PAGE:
Dodgers

Dodgers Have the Luxury of Pulling from MLB Roster

Whenever a team looks to make an upgrade via the trade market, it results in them weakening their farm system. The 2019 Dodgers are in the enviable position where they don’t have to lose pieces from their minor league system to do such a thing.

Everyone knows the Dodgers are looking to upgrade their bullpen, hence the links to Felipe Vázquez, Will Smith, and Brad Hand, among many other relievers. And in situations like these, the team acquiring the best player in the trade usually has to pull from their farm system because:

A. They can’t afford to dig into their 25-man roster

and/or…

B. The team they are trading with wants younger talented players who fit their rebuild timeline better.

But Los Angeles can make an upgrade- significant or not- without reaching too deep into their farm system. And it’s because of their tremendous depth at the Major League level plus the players down in their pipeline that are making some of the Dodgers’ established talent expendable.

Take their catching situation for example. Austin Barnes and Russell Martin have shared time at catcher, but are known for their defensive prowess and relationship with the starting pitchers. However, at the plate, they have been near automatic outs.

But stashed away in triple-A is rookie Will Smith, who has already gotten an opportunity with the big league squad and impressed.

In 29 plate appearances with LA, the catcher hit .269/.345/.654 with three home runs (two walk-offs). And with Oklahoma City, Smith’s done nothing but prove that he belongs back in the show, hitting .274/.382/.616 with 20 home runs in 60 games.

But not only is his play worthy of a place on the Dodgers’ 25-man roster, but fellow top catching prospect Keibert Ruiz was promoted to triple-A this past weekend, leading many to believe that Smith will be promoted soon once again, or that either of the two may be moved.

But moving Smith would make no sense because he is Major League-ready and serves as an immediate upgrade for the Dodgers’ World Series aspirations.

Then there’s second base, which has been another position of weakness at the dish. It’s been held down primarily by Enrique Hernandez, with Max Muncy sparing him from time-to-time. But defensively, Muncy is better-suited at first base, leaving Hernandez (or even Barnes) as the best option(s) to get most of the playing time at second.

However, even with his recent hot stretch, the 27-year-old utility man has been a below-average producer all season long. And what are the chances that the franchise has another replacement down in triple-A? One who is pretty much ready to step in and make an immediate impact.

Granted, Gavin Lux is a shortstop by trade, and that’s Corey Seager’s position, but the 21-year-old prospect has accumulated 594 innings at second base since debuting with single-A two years ago. Besides, his bat is the kind you find a way to make room for regardless of position.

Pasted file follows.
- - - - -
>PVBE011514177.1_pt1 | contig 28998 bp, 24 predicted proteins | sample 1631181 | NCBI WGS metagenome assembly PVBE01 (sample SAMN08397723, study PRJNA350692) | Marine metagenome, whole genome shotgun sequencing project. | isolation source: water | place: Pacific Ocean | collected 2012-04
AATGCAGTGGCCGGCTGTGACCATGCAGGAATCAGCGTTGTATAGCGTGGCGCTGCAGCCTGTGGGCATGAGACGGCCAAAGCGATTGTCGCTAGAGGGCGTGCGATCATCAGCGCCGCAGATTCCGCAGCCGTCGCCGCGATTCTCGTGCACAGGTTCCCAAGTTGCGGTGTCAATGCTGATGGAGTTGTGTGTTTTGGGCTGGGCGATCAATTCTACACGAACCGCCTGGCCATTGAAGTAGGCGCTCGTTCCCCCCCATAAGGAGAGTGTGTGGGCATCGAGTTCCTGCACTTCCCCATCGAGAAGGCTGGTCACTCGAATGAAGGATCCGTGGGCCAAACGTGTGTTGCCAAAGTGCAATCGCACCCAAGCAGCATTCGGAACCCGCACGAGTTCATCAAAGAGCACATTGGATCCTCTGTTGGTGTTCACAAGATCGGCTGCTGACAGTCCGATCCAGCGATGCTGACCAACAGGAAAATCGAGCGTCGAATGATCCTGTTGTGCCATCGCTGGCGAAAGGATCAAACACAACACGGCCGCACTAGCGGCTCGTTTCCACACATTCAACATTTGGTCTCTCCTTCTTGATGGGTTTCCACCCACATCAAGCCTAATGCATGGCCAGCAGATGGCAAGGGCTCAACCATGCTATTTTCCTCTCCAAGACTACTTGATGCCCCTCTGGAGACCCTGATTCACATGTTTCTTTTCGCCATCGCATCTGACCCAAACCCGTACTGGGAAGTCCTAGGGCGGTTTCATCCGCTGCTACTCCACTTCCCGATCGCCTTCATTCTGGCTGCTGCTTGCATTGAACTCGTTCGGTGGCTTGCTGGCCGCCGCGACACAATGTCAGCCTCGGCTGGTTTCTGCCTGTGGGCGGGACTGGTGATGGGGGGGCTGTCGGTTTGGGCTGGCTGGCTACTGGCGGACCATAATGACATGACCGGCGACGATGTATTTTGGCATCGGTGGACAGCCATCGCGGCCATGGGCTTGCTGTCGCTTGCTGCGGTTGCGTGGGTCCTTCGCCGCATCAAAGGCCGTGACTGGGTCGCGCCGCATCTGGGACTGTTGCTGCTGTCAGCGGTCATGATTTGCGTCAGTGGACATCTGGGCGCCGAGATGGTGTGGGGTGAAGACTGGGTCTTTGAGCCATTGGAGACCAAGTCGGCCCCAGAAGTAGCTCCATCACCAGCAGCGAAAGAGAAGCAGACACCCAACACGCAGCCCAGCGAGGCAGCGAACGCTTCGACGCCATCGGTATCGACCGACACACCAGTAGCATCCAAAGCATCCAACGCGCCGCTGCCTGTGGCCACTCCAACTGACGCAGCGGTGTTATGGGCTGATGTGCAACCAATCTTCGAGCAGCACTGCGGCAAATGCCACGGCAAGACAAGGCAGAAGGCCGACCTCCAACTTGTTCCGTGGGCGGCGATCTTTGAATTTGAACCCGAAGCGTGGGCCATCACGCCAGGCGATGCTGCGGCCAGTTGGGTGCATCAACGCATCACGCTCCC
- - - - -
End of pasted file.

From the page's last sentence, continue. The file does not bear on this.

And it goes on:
He has a .353/.417/.626 line with 21 homers in 83 games between double and triple-A, while hitting a torrid .481/.548/.963 with eight home runs in 19 games with OKC. And in these 19 games, he has 11 multi-hit games, three four-hit ones, a five-hit appearance, and a five-game span in which he hit six home runs.

These two youngsters are way too talented and valuable to move for a reliever, no matter how great. They are the types of players front offices hold onto to build around.

And the Dodgers have a good track record of making aggressive trades without moving their best prospects. They’ve acquired Yu Darvish and Manny Machado in the past couple seasons without having to surrender any of their top guys, and before them, Andrew Friedman refused to move Corey Seager, Walker Buehler, Cody Bellinger, and Alex Verdugo in past talks. And those decisions seem to be working just fine.

So if he rejects the idea of parting with Smith and Lux to acquire an elite reliever, we should trust his judgment. And if Lux and/or Smith are in LA’s 2019 plans, players like Austin Barnes, Enrique Hernandez, and even Joc Pederson could become expendable.

That is a collective 3.6 fWAR, with Pederson and Hernandez both tracking to finish the season somewhere between solid starters and good players, according to FanGraphs.

Pederson is a 27-year-old with a .850 OPS and 23 home runs that provides quality defense in left field and team control beyond 2019. Losing him would not have much of an impact as the Dodgers’ go-to starting outfield trio appears to be Cody Bellinger, A.J. Pollock, and Alex Verdugo. And rookie Matt Beaty’s emergence shows that the Dodgers have already have another capable fourth outfielder.

As weak-hitting as Barnes is, he’s an excellent defensive catcher that offers positional versatility all over the infield and great speed on the basepaths.

And Hernandez is a super-utility man that can play all positions but catcher and pitcher, and provide pop with the bat. He has 16 home runs on the year, and over his last 30 games is hitting .318/.400/.591 with six home runs.

They are by no means meant to be the centerpiece of a trade, but any, or all of the trio would serve as quality complementary options in a package deal. Attaching any combination of them to Keibert Ruiz and (non-Dustin May) pitching prospects would be an enticing offer for a team looking for high-end young talent while getting young, established MLB players.

And in turn, the Dodgers don’t have to lose too many good prospects from their well, while still fielding one of the deepest lineups in the game. It’s one of the rare occasions where moving established talent in favor of youth acts as an upgrade.

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Featured Image via Flickr/ Ian D’Andrea

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